First-ever possible treatments for MERS
As the South Korean epidemic of Middle East Respiratory Syndrome (MERS) continues unabated, researchers have raced to find treatments for the deadly virus, which has killed more than 400 people since it was first discovered three years ago in Saudi Arabia.
Now, scientists at the University of Maryland School of Medicine and Regeneron Pharmaceuticals, Inc., have discovered and validated two therapeutics that show early promise in preventing and treating the disease, which can cause severe respiratory symptoms, and has a death rate of 40 percent. These therapeutics are the first to succeed in protecting and treating animal models of the MERS virus. The study appears today in the latest issue of the journal Proceedings of the National Academy of Sciences (PNAS).
"While early, this is very exciting, and has real potential to help MERS patients," says a lead researcher on the study, Matthew B. Frieman, PhD, an assistant professor of microbiology and immunology at the University of Maryland School of Medicine (UM SOM). "We hope that clinical study will progress on these two antibodies to see whether they can eventually be used to help humans infected with the virus."
The two antibodies, REGN3051 and REGN3048, showed an ability to neutralize the virus. This research, done in collaboration with Regeneron, a biopharmaceutical company based in Tarrytown, New York, used several of the company's proprietary technologies to search for and validate effective antibodies targeting the virus.
MERS was first discovered in 2012 in Saudi Arabia. It appears that the disease spread to humans from camels, who may themselves been infected by bats. Research has shown that it is similar to Severe acute respiratory syndrome (SARS); both are caused by Coronaviruses, both cause respiratory problems, and both are often fatal.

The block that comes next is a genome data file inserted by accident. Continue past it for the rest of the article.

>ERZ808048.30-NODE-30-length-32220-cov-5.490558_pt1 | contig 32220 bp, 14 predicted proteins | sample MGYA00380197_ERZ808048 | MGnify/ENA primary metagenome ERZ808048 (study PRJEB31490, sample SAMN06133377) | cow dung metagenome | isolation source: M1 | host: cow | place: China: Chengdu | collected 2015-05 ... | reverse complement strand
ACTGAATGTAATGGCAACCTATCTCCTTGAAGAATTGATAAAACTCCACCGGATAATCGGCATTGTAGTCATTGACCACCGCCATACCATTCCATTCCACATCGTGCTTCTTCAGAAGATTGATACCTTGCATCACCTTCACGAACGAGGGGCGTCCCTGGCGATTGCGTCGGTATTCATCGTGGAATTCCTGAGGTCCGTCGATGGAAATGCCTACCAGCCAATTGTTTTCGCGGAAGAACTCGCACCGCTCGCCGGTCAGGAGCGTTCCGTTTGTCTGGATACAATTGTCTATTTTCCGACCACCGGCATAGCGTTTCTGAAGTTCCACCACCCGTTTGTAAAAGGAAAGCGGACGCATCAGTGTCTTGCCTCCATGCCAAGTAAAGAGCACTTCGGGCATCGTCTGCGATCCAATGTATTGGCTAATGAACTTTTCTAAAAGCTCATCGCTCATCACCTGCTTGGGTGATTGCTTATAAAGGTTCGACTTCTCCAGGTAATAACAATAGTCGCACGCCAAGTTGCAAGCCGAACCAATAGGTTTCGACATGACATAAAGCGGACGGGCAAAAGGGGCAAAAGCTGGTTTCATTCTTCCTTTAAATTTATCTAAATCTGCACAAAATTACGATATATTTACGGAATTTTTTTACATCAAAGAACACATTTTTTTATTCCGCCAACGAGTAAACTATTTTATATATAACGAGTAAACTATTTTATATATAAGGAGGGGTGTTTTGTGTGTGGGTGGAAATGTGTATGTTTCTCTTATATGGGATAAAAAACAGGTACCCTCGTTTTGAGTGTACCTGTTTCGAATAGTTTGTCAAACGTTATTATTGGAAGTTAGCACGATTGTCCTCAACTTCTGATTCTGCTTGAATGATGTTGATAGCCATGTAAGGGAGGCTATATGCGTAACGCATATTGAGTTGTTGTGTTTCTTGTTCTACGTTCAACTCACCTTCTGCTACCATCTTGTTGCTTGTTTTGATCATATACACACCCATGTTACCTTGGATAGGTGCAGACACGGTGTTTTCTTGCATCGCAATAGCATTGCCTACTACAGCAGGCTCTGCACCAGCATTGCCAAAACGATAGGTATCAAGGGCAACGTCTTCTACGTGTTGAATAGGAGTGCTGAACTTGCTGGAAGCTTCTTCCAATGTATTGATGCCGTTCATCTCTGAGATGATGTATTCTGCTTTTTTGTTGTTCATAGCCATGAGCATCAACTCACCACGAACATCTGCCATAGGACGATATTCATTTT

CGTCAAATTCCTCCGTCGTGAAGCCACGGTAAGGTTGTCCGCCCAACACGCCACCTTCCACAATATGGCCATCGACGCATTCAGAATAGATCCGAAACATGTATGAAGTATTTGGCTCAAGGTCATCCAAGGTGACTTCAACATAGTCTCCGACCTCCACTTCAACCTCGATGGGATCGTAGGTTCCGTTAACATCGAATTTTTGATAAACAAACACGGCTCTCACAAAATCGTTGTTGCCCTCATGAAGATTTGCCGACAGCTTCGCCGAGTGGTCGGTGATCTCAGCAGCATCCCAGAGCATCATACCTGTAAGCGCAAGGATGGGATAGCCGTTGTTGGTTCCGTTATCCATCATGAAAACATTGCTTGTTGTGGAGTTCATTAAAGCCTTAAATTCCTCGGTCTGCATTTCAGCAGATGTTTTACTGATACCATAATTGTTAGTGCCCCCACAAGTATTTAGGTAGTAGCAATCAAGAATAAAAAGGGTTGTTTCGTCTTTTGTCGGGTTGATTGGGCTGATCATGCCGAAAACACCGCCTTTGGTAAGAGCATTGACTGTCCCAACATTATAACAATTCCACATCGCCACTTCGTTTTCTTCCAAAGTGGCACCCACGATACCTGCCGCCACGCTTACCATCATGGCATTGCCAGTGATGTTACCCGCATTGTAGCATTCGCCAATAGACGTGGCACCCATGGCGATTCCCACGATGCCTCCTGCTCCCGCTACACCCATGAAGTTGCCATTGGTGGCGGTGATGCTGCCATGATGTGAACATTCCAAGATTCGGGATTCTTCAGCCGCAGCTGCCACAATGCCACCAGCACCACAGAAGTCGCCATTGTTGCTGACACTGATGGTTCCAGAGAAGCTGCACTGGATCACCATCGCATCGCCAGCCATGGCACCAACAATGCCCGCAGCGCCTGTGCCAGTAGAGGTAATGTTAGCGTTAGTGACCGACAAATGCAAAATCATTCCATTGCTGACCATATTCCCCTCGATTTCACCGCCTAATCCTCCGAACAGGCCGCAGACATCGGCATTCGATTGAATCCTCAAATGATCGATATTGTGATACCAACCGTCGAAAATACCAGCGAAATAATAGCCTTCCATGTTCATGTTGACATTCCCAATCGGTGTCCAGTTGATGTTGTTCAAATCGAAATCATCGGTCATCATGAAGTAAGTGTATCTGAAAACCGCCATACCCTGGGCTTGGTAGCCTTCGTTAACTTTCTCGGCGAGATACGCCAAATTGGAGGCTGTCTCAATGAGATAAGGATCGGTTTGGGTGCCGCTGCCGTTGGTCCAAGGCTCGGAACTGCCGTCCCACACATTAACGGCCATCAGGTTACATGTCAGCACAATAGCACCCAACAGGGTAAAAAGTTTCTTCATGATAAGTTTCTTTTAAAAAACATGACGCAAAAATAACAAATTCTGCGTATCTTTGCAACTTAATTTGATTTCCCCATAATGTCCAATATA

The paper also announced the development a novel strain of mice, which will help scientists understand the disease and look for treatments. This work relied on Regeneron's VelociGene technology to create partially humanized mice that can be infected with MERS.
"Mice are typically not susceptible to MERS," said Prof. Frieman, who is an expert on both MERS and SARS, as well as other emerging viruses. "This new mouse model will significantly boost our ability to study potential treatments and help scientists to understand how the virus causes disease in people."
The South Korean outbreak began last month when a traveler returned from Saudi Arabia, and infected many people before officials realized he had the disease. So far, around 180 people have been infected in South Korea, and nearly 30 have died.
"Prof. Frieman's work provides the first glimmer of hope that we can treat and cure this threatening virus," said Dean E. Albert Reece, MD, PhD, MBA, who is also the vice president for Medical Affairs, University of Maryland, and the John Z. and Akiko K. Bowers Distinguished Professor and Dean of the School of Medicine. "I know that they will continue to work hard to see whether these compounds can take the next steps to clinical trials."